4. There’s a lot of crazy here: $1200 rents, 7 units, non-profit use instead of housing, city-owned property. How is this even allowed to be submitted? There has to be some “extreme vetting” of these DR’s before they’re actually allowed to go to Planning.

  5. Thanks for the weekend comedy show! Hayes Valley has in it, and is surrounded by, thousands of units of government housing. In every direction there’s massive low income housing. Which should basically be demolished & converted to mixed income and denser as other cities are doing.

    1. Why is this so complicated? Blocks of western addition are surrounded by 2 floor government housing with parking lots in the middle. Block by block move people living there to newer affordable housing that’s being built and replace the old crumbling houses with 7-8 floor mixed income buildings, and sell some of the units market rate to fund the whole project. You can do this slowly at your own pace block by block but at the end you can literally house 10x more people and create a brand new walkable neighborhood.

      I understand Filmore urban renewal project in the 70s didn’t have a happy outcome for folks living there but that doesn’t mean every single urban renewal project has to be a failure.

  6. Here’s an idea, let’s rebuild the elevated central freeway and see what those [people] have to say.

    If those neighbors don’t like the code compliance building nobody is stopping them from buying the parcel and turning it into a park.

  7. “make it cheap and for arts” because “we like art” so “artists should live here” and “$1200” is a number we wrote down on a piece of paper together.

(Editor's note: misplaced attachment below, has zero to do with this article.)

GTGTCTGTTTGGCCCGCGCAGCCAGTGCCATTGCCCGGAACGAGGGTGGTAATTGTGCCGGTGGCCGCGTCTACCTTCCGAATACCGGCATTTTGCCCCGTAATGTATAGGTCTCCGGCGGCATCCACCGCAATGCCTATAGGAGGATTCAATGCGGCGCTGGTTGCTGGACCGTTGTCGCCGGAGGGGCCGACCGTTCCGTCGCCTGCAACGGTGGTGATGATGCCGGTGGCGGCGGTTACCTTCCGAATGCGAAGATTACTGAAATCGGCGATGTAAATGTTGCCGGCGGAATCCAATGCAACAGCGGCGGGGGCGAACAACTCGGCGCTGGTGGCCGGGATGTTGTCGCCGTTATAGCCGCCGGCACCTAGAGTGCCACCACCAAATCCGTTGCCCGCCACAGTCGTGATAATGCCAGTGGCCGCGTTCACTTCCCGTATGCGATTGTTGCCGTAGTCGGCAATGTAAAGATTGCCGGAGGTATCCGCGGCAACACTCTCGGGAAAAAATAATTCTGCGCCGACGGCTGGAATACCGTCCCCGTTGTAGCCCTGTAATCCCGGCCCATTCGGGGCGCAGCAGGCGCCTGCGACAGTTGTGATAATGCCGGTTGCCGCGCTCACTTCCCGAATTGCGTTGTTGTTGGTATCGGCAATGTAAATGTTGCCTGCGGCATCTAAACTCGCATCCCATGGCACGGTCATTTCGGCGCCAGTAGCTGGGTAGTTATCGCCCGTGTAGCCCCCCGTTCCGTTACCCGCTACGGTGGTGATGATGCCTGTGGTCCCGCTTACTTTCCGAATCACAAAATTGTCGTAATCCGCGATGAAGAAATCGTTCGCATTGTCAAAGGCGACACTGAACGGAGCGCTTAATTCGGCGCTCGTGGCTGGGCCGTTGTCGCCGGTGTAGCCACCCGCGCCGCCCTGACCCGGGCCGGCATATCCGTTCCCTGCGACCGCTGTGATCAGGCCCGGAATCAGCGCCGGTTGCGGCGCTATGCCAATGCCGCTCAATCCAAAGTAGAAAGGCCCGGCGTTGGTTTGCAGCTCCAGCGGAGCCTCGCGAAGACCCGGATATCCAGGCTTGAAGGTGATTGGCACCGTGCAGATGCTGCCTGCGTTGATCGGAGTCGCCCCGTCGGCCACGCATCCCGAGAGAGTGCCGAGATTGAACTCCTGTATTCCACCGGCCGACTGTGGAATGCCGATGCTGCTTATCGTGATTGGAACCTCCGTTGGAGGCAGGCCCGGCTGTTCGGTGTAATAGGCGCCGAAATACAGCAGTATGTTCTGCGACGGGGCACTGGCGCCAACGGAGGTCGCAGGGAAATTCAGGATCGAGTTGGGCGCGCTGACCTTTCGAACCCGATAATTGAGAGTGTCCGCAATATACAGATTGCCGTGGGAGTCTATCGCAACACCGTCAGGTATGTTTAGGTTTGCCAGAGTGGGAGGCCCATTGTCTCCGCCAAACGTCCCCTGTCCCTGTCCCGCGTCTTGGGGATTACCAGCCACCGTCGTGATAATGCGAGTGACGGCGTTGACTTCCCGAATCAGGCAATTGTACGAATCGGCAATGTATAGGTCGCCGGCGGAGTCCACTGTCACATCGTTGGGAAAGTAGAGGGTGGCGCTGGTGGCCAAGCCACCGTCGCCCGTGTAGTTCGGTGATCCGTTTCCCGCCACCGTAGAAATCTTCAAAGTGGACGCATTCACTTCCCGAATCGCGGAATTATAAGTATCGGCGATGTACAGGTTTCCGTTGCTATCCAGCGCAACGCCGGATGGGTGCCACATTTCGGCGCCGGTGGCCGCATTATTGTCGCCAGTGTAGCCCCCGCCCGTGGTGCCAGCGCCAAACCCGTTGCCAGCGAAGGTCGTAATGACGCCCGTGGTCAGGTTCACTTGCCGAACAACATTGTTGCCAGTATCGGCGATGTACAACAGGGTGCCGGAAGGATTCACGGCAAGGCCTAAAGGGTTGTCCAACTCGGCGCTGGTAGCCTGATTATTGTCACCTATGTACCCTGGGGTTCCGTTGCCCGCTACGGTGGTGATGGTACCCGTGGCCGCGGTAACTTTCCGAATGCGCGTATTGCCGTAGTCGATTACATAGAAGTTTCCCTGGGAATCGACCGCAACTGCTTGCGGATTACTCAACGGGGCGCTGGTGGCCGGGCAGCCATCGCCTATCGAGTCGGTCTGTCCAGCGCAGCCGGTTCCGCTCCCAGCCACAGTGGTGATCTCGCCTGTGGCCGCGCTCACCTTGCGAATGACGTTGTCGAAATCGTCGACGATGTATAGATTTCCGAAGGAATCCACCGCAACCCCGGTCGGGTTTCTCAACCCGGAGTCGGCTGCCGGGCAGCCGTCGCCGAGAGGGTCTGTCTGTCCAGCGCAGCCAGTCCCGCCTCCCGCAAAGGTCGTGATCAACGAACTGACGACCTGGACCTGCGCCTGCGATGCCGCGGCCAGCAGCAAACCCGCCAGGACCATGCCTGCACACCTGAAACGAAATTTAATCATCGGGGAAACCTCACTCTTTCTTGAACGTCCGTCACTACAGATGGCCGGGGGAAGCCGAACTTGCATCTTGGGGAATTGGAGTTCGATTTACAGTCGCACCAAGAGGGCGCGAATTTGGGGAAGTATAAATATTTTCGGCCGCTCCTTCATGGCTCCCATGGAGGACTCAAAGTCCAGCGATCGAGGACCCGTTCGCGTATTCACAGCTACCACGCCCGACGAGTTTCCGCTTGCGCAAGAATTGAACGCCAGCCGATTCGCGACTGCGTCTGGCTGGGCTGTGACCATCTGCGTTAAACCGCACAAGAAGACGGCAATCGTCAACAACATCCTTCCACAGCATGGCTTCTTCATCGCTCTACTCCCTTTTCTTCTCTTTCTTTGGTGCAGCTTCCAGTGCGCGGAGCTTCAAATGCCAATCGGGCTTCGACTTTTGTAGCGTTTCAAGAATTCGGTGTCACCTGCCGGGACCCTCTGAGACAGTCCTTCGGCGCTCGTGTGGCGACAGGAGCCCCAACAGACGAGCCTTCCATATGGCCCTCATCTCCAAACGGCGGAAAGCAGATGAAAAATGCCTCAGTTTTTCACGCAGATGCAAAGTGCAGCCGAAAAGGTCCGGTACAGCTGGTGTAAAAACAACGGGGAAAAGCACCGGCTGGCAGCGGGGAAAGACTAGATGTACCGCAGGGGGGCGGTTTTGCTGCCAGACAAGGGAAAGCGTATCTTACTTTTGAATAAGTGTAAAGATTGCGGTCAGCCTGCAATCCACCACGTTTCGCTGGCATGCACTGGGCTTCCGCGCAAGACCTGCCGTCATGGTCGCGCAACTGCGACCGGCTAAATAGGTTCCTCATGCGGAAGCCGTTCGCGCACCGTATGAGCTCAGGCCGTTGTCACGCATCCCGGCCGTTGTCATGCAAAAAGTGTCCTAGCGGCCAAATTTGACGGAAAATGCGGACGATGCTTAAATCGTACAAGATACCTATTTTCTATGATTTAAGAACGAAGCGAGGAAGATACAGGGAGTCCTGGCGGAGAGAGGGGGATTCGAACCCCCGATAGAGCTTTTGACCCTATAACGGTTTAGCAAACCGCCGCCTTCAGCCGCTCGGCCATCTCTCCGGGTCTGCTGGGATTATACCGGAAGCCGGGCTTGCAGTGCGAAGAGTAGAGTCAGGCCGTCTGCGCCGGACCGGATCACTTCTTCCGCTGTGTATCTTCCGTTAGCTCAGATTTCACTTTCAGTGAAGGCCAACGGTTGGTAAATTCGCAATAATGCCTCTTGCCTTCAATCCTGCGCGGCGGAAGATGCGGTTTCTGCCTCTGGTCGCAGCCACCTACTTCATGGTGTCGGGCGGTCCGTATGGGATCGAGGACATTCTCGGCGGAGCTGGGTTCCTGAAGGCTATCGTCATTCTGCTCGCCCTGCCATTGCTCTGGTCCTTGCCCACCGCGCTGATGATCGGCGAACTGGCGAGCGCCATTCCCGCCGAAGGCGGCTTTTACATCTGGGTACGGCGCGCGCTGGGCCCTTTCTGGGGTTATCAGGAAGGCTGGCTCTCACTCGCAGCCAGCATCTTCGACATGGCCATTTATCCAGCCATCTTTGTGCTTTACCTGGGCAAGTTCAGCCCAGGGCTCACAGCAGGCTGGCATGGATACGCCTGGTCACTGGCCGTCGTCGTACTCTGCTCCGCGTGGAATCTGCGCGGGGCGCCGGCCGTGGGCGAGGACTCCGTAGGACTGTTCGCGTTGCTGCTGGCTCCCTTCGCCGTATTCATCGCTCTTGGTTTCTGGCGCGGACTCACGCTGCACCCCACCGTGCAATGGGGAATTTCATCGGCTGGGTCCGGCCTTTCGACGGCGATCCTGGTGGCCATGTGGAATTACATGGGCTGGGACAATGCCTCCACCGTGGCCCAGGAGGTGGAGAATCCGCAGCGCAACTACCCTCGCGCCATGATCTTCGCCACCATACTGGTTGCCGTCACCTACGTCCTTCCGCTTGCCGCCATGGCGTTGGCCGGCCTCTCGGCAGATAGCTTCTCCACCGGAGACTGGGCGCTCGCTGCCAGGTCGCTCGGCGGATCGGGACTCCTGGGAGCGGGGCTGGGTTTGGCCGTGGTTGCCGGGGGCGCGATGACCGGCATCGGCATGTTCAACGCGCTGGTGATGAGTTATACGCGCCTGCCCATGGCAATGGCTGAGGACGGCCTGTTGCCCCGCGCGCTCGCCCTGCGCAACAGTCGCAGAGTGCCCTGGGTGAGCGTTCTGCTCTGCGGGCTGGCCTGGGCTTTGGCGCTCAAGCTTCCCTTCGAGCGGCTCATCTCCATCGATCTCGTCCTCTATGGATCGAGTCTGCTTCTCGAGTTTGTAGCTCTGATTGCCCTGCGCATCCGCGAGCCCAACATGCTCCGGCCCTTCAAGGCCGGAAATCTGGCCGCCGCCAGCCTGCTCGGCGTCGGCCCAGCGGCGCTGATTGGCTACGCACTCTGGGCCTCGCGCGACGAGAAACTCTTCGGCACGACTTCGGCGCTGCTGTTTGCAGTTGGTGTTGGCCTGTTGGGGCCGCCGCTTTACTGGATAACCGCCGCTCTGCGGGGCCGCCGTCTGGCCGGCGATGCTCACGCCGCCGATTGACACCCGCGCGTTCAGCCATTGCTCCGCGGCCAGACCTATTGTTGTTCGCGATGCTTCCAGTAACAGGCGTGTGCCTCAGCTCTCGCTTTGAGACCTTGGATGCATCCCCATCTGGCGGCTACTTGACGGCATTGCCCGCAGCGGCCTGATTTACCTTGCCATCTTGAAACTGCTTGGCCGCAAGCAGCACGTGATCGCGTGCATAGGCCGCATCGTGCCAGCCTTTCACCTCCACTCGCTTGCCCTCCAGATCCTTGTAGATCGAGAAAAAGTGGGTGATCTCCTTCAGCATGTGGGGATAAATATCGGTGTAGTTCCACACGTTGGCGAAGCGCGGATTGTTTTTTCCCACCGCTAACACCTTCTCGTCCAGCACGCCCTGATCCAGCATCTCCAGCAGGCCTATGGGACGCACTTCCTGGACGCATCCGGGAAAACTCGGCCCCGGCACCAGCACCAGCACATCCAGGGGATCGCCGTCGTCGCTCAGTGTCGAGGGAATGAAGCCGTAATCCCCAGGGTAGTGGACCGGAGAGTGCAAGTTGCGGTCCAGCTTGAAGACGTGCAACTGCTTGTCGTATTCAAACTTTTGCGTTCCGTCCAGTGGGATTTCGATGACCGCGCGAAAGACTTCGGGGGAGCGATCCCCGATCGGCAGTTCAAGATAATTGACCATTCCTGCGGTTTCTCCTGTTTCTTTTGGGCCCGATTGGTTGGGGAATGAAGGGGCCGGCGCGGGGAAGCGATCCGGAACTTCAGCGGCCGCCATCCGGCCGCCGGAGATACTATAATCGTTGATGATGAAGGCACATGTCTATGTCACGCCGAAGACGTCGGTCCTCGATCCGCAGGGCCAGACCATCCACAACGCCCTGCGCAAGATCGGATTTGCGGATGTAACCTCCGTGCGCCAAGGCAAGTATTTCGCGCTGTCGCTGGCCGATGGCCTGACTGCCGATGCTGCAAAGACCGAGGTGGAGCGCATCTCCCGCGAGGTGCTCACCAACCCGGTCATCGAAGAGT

That’s about as much thought that went into this complaint.

  8. Poor Hayes Valley. Its like that restaurant space that just never felt right and is always changing ownership.

    Speaking of which I went out to eat in a place there the other night and lord oh lordy. It had the charm of a piece of stainless steel sushi. I’m going to put a steak in the ground and go out on a limb here (mixed meat and metaphor intended):

    You just can’t be a city where the average cost of living is higher than trump’s tacky towers, and build a bunch of me-too “sleek” condo and apartment buildings in a formerly truly dank little sinkhole, slather it with recycled everything and some drought tolerant plants and crazies on its margins and expect anything but what we have with Hayes Valley now. A place tourists visit and forget shortly thereafter, and locals more and more avoid.

    1. Ha. Sure I guess Hayes Valley was somehow a bastion of cutlure back when it had a drag bar, or was it when it was a seedy underpass with abandoned cars and creeps lurking around, or maybe even at the end of the 1800s when it was a pleasure retreat for the wealthy who wanted to get out of the hustle and bustle of the city? The argument that a place has gone wrong because new buildings have been built, the shops aren’t the ones you want and the people make enough to pay insane rent is tired.

      1. Hayes Valley’s cultural bastionhoodie has never recovered from the closure of Richard Hilkert Bookseller, Ltd., in my bookish opinion.

        The two phase removal of the mile or so of elevated 101 freeways north of Market wasn’t only good for Hayes Valley. It also made neighborhoods from Potrero Hill through Mission and Noe Village to Glen Puck more valuable as they were to the southside of the resulting clustercongestion’uck trying to get to/from SV.

  9. Are you serious? I wish hayes valley was twice the size and every new construction as good as 400 grove

  10. What a ridiculous request and concept. DR request should be immediately rejected. The project opposer should go fund their own BMR project or just get out of town and remove themselves from obstructing the process of housing creation.